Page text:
Maybe a 28mm DBA project...

My last 15mm DBA project was painting the armies and enemies of  Old Kingdom and Middle Kingdom Egypt. I could do a similar project for the Age of Hammurabi (ca. 18th c. BC). The figures aren't bulky, so I could easily fit them on the official base sizes (60mm wide) for larger scales.

Mounted on the standard bases, I might also be able to repurpose anything for DBA to be used with the old Al Margolis Legion rules published by Fantasy Games Unlimited in 1976.

Postscript: Eltana Bagels

Eltana is a new favorite spot for me. It's on the edge of Seattle's Wallingford district and not far from where I used to work when I was at Adobe and later Sakson & Taylor. It's also just up the street from the Pacific Inn Pub. The best dive bar in Seattle with the best fish & chips in the world.

Eltana makes their bagels Montreal style in a wood fire stove. They're chewy and slightly sweet. The only comparable bagels are Siegel's Bagels from Vancouver, BC, but that's too far to drive.

When I was in between jobs last summer, I went down to get a bagel on several mornings. A toasted bagel with schmeer and lox is the best way to start a day. I wish they'd open a shop up north by me.


  1. David: I commend you for making the long drive down for the rule book. Although I've only played a couple of DBA games, and actually incorporated a few of the mechanics to some homebrew rules, I just don't see myself getting into it proper. Who knows though, maybe getting my 28mm Mycenaeans in on a DBA game might be interesting.

  2. A friend came down for a game over the New Year break with the new edition, and it seemed to play ok. My friend thought that under the new rules warband were comparatively too powerful or too weak (I forget which), but I don't have the long history with DBA to know, to be honest. The only thing I've really picked up from the dozen or DBA games I've had throughout my life is 1 bad 6 good! Anyway, hope you get those 28mm armies painted and based up and a few games in at some stage.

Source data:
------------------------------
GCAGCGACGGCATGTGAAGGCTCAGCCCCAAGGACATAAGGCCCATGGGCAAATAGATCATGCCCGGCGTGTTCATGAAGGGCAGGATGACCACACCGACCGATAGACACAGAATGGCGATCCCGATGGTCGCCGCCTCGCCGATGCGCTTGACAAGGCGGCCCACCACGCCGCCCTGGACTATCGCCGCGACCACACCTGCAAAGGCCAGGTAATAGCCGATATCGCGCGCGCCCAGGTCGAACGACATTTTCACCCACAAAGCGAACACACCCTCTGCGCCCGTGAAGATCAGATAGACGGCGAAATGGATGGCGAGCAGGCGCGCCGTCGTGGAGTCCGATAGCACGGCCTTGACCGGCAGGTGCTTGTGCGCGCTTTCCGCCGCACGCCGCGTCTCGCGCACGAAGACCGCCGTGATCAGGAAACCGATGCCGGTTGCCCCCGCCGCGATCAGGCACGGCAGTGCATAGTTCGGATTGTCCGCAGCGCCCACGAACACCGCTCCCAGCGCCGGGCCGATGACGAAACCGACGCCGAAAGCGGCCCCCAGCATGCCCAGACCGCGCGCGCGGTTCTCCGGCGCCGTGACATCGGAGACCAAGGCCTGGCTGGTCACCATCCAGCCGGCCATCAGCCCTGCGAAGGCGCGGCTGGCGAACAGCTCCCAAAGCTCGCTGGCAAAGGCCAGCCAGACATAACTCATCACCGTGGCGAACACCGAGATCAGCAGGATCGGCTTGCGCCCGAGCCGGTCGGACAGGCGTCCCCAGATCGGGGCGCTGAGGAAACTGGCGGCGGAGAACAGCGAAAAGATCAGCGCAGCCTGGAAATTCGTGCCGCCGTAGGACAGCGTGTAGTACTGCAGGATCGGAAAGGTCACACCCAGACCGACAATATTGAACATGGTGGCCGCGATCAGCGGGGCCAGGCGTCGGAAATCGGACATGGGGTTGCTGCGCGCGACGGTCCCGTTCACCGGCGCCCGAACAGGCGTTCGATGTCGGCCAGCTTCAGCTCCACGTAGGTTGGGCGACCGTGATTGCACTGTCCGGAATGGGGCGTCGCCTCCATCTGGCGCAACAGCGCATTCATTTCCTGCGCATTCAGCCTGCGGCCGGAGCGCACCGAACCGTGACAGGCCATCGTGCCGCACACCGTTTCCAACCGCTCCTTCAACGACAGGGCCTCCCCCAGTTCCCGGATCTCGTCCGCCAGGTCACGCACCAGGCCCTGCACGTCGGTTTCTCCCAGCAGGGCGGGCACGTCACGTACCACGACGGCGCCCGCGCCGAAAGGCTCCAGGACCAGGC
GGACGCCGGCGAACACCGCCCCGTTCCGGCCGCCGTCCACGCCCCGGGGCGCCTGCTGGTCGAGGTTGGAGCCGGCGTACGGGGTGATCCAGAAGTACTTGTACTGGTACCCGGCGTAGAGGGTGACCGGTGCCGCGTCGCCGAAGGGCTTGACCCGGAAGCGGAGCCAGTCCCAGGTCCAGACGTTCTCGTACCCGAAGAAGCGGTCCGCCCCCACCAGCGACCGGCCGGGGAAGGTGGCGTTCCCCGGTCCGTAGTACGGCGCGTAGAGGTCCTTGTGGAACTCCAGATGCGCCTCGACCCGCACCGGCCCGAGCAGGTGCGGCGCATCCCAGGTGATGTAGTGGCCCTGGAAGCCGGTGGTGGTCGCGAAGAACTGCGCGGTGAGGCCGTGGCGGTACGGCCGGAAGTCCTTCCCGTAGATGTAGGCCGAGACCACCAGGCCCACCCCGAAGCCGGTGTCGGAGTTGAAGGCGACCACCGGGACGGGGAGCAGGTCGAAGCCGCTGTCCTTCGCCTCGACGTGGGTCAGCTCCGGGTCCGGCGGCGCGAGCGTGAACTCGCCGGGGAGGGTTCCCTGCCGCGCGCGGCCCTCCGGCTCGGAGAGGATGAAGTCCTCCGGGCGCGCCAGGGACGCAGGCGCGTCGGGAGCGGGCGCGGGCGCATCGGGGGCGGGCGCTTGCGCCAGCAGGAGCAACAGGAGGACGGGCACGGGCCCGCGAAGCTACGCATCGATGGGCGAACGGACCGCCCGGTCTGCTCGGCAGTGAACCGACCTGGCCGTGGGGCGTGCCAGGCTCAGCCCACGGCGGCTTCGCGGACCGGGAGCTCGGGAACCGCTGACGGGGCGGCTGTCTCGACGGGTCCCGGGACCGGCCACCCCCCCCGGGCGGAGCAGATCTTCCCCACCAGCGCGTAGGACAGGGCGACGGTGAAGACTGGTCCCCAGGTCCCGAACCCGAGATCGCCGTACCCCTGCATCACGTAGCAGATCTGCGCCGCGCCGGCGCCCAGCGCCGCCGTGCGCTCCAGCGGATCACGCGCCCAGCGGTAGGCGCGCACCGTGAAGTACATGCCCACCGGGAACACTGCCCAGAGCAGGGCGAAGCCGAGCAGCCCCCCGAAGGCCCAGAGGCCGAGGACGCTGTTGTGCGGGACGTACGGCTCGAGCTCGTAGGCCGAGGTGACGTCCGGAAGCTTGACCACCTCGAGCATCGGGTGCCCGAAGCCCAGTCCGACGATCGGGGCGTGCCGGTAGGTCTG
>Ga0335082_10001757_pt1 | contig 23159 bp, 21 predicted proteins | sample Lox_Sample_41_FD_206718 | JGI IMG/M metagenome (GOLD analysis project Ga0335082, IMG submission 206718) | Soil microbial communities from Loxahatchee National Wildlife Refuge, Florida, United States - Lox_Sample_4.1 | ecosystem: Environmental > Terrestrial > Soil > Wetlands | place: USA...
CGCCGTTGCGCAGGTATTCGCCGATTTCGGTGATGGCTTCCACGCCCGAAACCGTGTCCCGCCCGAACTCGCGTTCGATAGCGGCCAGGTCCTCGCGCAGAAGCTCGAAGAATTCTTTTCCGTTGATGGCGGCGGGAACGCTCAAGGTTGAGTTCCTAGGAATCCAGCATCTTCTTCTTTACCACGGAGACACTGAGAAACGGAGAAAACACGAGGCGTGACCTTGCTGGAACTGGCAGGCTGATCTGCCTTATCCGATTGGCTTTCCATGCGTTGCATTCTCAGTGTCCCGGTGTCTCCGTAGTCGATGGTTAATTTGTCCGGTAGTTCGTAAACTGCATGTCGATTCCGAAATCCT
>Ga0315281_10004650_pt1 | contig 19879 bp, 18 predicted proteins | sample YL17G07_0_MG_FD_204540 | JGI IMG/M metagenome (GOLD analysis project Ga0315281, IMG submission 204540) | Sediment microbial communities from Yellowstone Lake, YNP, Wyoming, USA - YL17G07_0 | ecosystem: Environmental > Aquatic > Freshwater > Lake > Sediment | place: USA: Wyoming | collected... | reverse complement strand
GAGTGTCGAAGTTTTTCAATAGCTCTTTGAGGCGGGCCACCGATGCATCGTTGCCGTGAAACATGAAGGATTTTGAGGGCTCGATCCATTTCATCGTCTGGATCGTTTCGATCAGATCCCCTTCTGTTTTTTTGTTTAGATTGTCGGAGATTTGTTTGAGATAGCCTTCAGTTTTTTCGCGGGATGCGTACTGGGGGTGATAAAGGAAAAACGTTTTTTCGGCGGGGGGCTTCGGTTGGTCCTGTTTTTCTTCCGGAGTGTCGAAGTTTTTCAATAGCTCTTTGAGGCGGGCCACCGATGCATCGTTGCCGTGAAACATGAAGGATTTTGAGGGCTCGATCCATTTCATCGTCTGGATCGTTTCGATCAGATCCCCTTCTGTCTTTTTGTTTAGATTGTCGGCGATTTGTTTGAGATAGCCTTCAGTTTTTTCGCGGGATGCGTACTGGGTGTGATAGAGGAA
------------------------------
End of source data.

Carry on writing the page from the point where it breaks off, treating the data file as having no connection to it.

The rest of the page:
3. Early Bronze Age sounds very intriguing - I have thought about it recently as well. However, I am not sold on DBA, mostly because the basing scheme never quite piqued my interest, even though the combat system IMHO is brilliant.

  4. I'm a bit dicey on the historical basing for larger scale (60mm wide with varying depths). 60mm x 20mm is pretty shallow and tight for most 28mm figures. The Cutting Edge figures are 28mm in height, but seem very wee next to any other figures in this scale. They would fit on the 60mm wide basing, but no other figures would. I earlier adopted a 28mm basing that was simply 2x the 15mm base sizes, e.g., 80mm x 30mm for Blades, spears, pikes; 80mm x 60mm for mounted; 80mm x 80mm for elephants, chariots, etc. The Cutting Edge figures would look lost on bases that big.

    I like DBA generally, but DBM showed the limitation of the idea, I think. Expanded to larger battles and more diverse armies and troop types, the original rock-paper-scissors approach broke down and lots of odd tweaks had to be added to fix things, which only made the game more of an obsessive-complusive's paradise.